In the interests of scrupulous balance and fairness, here are a few reasons to like the Greater Western Sydney Giants. They're bloody good. Their best footy is exquisite. Better still, they don't always play it. It's safe to like them, for now. They haven't won a flag yet, which shows compassion. They will soon, which shows what money can buy. They've got Josh Kelly. We'd all like one of him. No matter how hard you try, you can't dislike Stevie J.
here has been no one team to beat this season, but there is now, and how. This was one of those Adelaide nights, like Boogie Nights, but G-rated. The crowd was a record, a force that made the Bradman Stand literally shake at match's end. And the Crows are in the grand final, and already a night's sleep ahead of whoever plays them. With grace and goals to spare, Adelaide took a a moment at the final siren to form up with Geelong to farewell Tom Lonergan and Andrew Mackie.
One long-standing colloquialism has it that a gay person "plays for the other side". It less heard now. Some will say that is because of political correctness. Others say simply that we are past the time of need for evasions, euphemisms and circumlocutions. Concerning gender diversity, we can be straight. One striking feature of the same-sex marriage debate is that inhabitants of the sports world overwhelmingly are on the same side, and it is the other side.
Muck Rack makes it simple to find people, tweets, or articles that mention any name, keyword, company, hashtag etc. We've compiled this guide to help you make the most of your search.
Selecting a term
Start searching tweets, articles from media outlets, articles mentioned in tweets, journalists'
names, titles and bios with some suggested searches:
Companies or Topics (e.g. iPhone, Microsoft)
Phrases (e.g. "cloud computing") — use quotes to keep the terms together
Twitter handles (e.g. @username) — returns those who have mentioned or replied to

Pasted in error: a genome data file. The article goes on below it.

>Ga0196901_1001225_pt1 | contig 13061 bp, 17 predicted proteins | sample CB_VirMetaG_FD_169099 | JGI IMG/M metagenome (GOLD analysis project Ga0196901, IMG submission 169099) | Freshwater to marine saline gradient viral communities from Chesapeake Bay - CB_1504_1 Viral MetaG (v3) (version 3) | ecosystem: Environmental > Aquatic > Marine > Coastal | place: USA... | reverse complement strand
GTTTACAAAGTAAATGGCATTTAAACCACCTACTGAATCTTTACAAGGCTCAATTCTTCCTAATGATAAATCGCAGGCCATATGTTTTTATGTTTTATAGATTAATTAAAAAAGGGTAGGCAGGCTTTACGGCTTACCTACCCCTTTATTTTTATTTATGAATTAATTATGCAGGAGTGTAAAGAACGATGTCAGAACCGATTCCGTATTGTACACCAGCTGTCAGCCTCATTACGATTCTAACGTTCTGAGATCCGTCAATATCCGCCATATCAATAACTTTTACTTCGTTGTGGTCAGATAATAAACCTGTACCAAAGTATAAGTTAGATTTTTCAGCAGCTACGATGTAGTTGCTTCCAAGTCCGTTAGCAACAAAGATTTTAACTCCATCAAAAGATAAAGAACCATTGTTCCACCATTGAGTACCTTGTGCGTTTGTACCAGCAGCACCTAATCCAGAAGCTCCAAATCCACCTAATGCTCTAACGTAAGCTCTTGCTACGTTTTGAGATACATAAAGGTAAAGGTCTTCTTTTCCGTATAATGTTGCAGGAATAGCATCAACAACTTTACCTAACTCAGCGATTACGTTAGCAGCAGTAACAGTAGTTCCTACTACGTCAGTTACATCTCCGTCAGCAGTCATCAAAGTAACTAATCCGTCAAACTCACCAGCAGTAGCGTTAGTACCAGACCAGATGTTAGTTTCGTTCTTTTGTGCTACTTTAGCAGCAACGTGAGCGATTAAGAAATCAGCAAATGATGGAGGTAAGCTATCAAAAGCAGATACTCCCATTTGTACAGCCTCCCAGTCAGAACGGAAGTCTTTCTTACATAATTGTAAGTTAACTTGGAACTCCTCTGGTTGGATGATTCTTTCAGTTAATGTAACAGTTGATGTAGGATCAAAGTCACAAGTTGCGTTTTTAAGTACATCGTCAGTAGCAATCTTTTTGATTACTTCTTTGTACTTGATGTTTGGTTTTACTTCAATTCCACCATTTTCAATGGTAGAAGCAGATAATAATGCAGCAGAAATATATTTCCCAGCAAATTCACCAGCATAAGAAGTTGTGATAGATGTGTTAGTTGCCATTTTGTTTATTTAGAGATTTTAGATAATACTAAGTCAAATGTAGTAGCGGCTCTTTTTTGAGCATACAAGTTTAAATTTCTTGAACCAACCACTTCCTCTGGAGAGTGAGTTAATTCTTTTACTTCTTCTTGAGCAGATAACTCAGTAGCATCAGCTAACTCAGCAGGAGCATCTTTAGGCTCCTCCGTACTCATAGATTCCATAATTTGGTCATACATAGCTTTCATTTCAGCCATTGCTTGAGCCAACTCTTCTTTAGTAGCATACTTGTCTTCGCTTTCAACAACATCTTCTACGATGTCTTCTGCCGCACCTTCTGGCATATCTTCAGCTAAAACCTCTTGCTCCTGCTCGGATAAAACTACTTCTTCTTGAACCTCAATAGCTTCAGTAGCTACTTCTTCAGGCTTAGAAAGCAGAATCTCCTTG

Names (e.g. "David Pogue")
Hashtags (e.g. #sxsw, #london2012)
Bio details (e.g. vegan, Olympics, father)
Muck Rack's Advanced Search allows for many boolean operators.
Find results that mention multiple specified terms, use AND or
+. For example, ensure each result contains both Elon Musk and Mark Zuckerberg by
searching Obama AND Romney or Obama + Romney.
Use the operators OR or , to broaden your search when you'd like either of
multiple terms to appear in results. (This is the default behavior of our search when no operators
are used.) For example, search for democrat OR republican to find results that refer to
Democrats and/or Republicans.
Use NOT or - to subtract results from your search. For
example, searching Disney will yield results about the Walt Disney Company as well as Walt Disney
World Resort. To exclude mentions of Disney World, search for Disney -World or Disney
When using one of these operators with a phrase, enclose it in quotation marks. For example, you can
find results about smartphones excluding Apple's iPhone 4S by searching smartphone -"iPhone
Exact case matching or punctuation
If you're searching for a brand name or keyword that relies on specific punctuation marks or capitalization, you can
find results that match your exact query by adding matchcase: before the keyword you're searching for, like matchcase:E*TRADE .
Use parentheses to separate multiple
boolean phrases. For example, to find journalists talking about having fun in Disney World or
Disneyland, search for ("disney world" OR disneyland) AND fun.
An asterisk can be used to search for any variation of a root word truncated by the asterisk. For example, searching for admin* will return results for administrator, administration, administer, administered, etc.
A near operator is an AND operator where you can control the distance between the words. You can vary the distance the near operation uses by adding a forward slash and number (between 0-99) such as strawberries NEAR/10 "whipped cream", which means the strawberries must exist within 10 words of "whipped cream".